Aug 12, 2012 at 4:47 pm #1292899
Can you guys share the experiences when you take a tent that needs trekking poles to set up and you also need the poles to do day hikes?
I guess you could leave sleeping bag and backpack in the tent, then take down the tent. Maybe you can put some rocks on the collapsed tent to prevent it from being blown away. But…what if it rains? Do you need to worry about water goes into tent?
YangAug 12, 2012 at 5:08 pm #1902102
Good questions no easy answers..
recently I had to do that with a Notch, but it has happened before with the Contrail*.
To keep the shelter up I used a cut to size small branch and an orange PVC trail marker borrowed from the nearby hut.
That immediately introduces two problems
1) you may not have abundant suitable wood sticks
2) not many camping spots have an orange PVC pipe of suitable length nearby…
Another day (now that I think about it) I used a stick and pulled the other tent apex up by tying to a tree.
(always have spare rope…)
The reasons why I would not leave the shelter collapsed are two
1) it is a dead giveaway that you are not there
2) some fabrics (silnylon for example) will wet out and than drip if in contact with a hard surface.
So if say you drape the shelter over your pack/whatever, and it starts to rain , after a while your floor and stuff inside will be wet.
(it takes hard and or prolonged rain fall to do that)
*The Contrail only takes one pole so it is easy to tie that to a tall bush or tree . Can look very much as a standard set up.Aug 12, 2012 at 5:17 pm #1902104
Thanks Franco for the fast reply. It seems to me that traditional tents coming with poles (maybe Fly Creek) still have adventange in this situation…Aug 12, 2012 at 5:42 pm #1902113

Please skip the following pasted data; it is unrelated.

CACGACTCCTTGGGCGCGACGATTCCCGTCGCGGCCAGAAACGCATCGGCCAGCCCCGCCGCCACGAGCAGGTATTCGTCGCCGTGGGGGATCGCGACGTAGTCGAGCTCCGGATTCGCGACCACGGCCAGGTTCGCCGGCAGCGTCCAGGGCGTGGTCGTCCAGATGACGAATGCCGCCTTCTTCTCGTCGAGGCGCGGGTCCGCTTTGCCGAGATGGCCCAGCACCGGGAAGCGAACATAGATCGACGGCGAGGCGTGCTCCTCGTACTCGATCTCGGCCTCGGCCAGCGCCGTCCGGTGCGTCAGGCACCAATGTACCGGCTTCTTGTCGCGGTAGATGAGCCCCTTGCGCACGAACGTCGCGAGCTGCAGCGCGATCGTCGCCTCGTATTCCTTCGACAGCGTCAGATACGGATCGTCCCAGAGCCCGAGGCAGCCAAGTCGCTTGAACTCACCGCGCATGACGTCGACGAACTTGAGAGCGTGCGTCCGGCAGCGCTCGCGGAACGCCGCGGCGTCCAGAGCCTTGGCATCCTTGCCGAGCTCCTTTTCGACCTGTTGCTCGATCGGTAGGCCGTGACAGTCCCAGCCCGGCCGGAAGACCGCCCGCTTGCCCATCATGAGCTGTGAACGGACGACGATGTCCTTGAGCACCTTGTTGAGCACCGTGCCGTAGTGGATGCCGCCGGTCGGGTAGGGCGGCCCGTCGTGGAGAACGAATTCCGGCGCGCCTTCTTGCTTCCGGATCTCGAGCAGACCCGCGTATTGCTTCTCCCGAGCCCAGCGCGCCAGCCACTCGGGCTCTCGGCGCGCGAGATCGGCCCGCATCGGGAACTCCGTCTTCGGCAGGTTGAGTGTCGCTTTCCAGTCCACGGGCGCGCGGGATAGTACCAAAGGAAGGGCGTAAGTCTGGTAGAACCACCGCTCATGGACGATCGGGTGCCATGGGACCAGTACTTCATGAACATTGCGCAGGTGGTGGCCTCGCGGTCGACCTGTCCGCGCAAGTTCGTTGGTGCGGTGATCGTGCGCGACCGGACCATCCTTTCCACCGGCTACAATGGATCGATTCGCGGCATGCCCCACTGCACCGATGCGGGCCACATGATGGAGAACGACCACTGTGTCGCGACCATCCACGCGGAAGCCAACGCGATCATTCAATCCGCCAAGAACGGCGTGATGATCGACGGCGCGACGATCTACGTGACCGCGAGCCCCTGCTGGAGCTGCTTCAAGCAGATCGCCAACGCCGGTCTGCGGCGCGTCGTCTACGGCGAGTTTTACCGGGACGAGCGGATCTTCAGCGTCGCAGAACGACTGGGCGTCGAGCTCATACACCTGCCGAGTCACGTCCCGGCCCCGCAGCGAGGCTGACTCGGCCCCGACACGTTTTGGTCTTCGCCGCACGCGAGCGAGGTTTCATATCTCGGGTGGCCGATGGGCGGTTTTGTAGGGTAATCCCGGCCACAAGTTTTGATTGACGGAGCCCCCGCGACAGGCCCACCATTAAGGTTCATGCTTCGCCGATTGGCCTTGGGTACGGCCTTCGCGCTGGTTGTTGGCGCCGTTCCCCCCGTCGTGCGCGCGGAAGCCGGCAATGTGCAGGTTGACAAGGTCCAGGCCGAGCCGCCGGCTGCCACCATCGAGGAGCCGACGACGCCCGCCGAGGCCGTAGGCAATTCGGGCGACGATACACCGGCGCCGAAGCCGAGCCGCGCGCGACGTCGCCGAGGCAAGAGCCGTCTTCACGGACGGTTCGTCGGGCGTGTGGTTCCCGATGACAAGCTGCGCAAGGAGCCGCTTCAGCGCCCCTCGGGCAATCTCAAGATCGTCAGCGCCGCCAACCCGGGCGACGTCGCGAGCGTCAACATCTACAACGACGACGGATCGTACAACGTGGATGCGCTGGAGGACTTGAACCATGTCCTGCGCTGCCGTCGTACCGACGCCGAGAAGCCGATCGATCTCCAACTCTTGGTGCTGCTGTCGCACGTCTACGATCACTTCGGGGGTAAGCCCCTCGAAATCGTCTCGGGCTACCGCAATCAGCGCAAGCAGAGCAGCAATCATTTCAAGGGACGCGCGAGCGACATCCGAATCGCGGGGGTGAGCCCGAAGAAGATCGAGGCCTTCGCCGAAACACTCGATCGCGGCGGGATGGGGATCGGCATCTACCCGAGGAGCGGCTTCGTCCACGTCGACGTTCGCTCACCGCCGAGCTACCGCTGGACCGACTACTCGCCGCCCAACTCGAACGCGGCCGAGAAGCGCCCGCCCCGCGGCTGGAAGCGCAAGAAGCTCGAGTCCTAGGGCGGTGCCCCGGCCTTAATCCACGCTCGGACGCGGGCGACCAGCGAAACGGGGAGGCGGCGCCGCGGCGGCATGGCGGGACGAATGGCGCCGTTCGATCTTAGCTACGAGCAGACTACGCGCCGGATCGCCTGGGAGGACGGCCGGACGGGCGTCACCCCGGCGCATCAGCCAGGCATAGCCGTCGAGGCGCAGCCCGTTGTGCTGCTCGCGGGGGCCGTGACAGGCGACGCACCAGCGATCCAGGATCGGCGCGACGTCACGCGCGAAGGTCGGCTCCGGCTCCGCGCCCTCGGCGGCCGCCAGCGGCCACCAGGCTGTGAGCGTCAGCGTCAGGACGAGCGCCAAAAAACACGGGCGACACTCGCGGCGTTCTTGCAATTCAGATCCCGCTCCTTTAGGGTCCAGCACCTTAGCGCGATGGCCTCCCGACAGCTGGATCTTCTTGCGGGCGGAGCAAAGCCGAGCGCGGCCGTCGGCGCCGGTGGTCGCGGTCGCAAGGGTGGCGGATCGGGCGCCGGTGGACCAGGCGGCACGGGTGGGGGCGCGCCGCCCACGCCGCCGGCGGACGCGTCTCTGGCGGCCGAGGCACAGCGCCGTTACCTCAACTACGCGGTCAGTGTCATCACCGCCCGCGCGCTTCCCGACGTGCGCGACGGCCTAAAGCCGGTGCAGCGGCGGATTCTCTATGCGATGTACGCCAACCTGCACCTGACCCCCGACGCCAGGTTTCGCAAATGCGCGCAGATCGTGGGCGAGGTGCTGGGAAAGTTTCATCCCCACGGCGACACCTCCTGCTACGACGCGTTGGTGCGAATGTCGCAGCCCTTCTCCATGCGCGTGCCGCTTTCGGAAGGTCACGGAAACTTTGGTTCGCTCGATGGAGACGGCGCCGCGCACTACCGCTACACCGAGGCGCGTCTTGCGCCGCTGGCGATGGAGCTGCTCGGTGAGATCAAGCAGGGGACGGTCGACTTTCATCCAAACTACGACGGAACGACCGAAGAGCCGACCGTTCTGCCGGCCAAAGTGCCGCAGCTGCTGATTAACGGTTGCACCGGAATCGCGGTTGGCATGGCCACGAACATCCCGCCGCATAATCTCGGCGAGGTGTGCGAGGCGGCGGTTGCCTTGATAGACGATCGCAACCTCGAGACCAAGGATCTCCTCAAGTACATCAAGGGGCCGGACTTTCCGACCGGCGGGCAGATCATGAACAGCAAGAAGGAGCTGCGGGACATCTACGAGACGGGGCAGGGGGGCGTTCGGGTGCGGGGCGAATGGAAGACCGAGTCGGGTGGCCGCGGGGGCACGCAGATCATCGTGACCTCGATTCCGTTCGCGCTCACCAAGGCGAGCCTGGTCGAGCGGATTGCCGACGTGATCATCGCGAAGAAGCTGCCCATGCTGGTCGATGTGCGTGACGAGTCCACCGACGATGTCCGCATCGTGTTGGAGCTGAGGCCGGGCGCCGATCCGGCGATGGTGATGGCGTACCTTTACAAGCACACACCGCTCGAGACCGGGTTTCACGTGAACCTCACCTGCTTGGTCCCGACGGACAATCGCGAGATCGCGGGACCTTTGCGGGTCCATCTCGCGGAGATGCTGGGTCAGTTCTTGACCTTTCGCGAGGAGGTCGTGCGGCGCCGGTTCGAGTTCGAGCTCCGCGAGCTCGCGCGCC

Mind you another way is to get those "substitute" poles (about 20z each) and use them as part of the pack frame otherwise.
Available from several cottage manufacturers.
FrancoAug 12, 2012 at 5:45 pm #1902116
I just take my poles and leave the shelter down, leaving stakes in place and maybe putting a rock in the middle. Take one extra kitchen trash bag to place other gear inside in case it rains alot while you are gone (in case water collects under a floorless shelter). Or, leave extra gear in a friends tent.Aug 12, 2012 at 5:50 pm #1902118
Do you really need the poles for the day hike since you are not hauling all your stuff? Find a stick for the stream crossings.Aug 12, 2012 at 6:10 pm #1902125
Ken, my question actually came from my recent trip to Lone Pine Peak, California. On the first day we hiked about 4.6 miles and camped at Grass lake. On next day, we started to hike up to the peak, which was a class 2 climbing. The slope was about 45 degrees with rock debris falling down. The poles were greatly helpful under that condition.
Even it was a easy hike, I still think trekking poles will make one go faster and further, which is consistent with the concept of UL. But I think this is off the topic.Aug 12, 2012 at 9:54 pm #1902194
It may be worth 3 oz. in some circumstances to buy the CF support poles, or pole (1.5 oz.) to use a manufacturer-provided pole. For me, I''d just keep the tent staked out and use my hiking pole and replace them at the end of the day. I think most hiking pole-only shelters are for long hike days where you eat and sleep at the end of the day, day hikes excluded.
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